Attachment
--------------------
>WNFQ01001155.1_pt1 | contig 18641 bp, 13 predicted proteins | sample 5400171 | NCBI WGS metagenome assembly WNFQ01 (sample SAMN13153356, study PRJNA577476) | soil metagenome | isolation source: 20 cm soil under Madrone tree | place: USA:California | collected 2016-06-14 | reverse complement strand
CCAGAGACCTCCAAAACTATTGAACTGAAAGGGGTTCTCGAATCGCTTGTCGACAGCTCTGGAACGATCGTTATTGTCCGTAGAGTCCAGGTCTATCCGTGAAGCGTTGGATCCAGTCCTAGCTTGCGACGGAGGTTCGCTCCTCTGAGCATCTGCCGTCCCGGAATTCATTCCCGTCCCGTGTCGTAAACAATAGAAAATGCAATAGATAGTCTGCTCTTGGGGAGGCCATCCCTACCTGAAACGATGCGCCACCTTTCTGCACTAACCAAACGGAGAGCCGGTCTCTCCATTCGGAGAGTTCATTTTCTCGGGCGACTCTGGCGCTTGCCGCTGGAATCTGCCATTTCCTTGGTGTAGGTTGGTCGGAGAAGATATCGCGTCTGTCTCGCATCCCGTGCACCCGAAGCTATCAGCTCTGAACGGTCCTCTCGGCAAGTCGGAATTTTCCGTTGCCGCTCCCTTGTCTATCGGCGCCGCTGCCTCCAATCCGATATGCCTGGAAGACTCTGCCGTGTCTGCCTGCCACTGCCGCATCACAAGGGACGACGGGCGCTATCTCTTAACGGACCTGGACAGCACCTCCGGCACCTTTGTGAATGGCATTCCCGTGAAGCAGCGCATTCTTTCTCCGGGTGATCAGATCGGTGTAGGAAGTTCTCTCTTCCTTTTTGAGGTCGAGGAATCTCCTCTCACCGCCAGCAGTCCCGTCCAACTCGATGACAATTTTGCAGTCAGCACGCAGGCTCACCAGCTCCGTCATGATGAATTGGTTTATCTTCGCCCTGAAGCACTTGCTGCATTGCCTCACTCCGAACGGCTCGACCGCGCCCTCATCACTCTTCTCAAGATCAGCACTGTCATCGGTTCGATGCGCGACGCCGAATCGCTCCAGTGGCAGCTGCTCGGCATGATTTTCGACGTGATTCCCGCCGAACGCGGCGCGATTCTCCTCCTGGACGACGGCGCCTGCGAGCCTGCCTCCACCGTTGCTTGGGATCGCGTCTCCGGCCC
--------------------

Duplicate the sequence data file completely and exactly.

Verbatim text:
>WNFQ01001155.1_pt1 | contig 18641 bp, 13 predicted proteins | sample 5400171 | NCBI WGS metagenome assembly WNFQ01 (sample SAMN13153356, study PRJNA577476) | soil metagenome | isolation source: 20 cm soil under Madrone tree | place: USA:California | collected 2016-06-14 | reverse complement strand
CCAGAGACCTCCAAAACTATTGAACTGAAAGGGGTTCTCGAATCGCTTGTCGACAGCTCTGGAACGATCGTTATTGTCCGTAGAGTCCAGGTCTATCCGTGAAGCGTTGGATCCAGTCCTAGCTTGCGACGGAGGTTCGCTCCTCTGAGCATCTGCCGTCCCGGAATTCATTCCCGTCCCGTGTCGTAAACAATAGAAAATGCAATAGATAGTCTGCTCTTGGGGAGGCCATCCCTACCTGAAACGATGCGCCACCTTTCTGCACTAACCAAACGGAGAGCCGGTCTCTCCATTCGGAGAGTTCATTTTCTCGGGCGACTCTGGCGCTTGCCGCTGGAATCTGCCATTTCCTTGGTGTAGGTTGGTCGGAGAAGATATCGCGTCTGTCTCGCATCCCGTGCACCCGAAGCTATCAGCTCTGAACGGTCCTCTCGGCAAGTCGGAATTTTCCGTTGCCGCTCCCTTGTCTATCGGCGCCGCTGCCTCCAATCCGATATGCCTGGAAGACTCTGCCGTGTCTGCCTGCCACTGCCGCATCACAAGGGACGACGGGCGCTATCTCTTAACGGACCTGGACAGCACCTCCGGCACCTTTGTGAATGGCATTCCCGTGAAGCAGCGCATTCTTTCTCCGGGTGATCAGATCGGTGTAGGAAGTTCTCTCTTCCTTTTTGAGGTCGAGGAATCTCCTCTCACCGCCAGCAGTCCCGTCCAACTCGATGACAATTTTGCAGTCAGCACGCAGGCTCACCAGCTCCGTCATGATGAATTGGTTTATCTTCGCCCTGAAGCACTTGCTGCATTGCCTCACTCCGAACGGCTCGACCGCGCCCTCATCACTCTTCTCAAGATCAGCACTGTCATCGGTTCGATGCGCGACGCCGAATCGCTCCAGTGGCAGCTGCTCGGCATGATTTTCGACGTGATTCCCGCCGAACGCGGCGCGATTCTCCTCCTGGACGACGGCGCCTGCGAGCCTGCCTCCACCGTTGCTTGGGATCGCGTCTCCGGCCC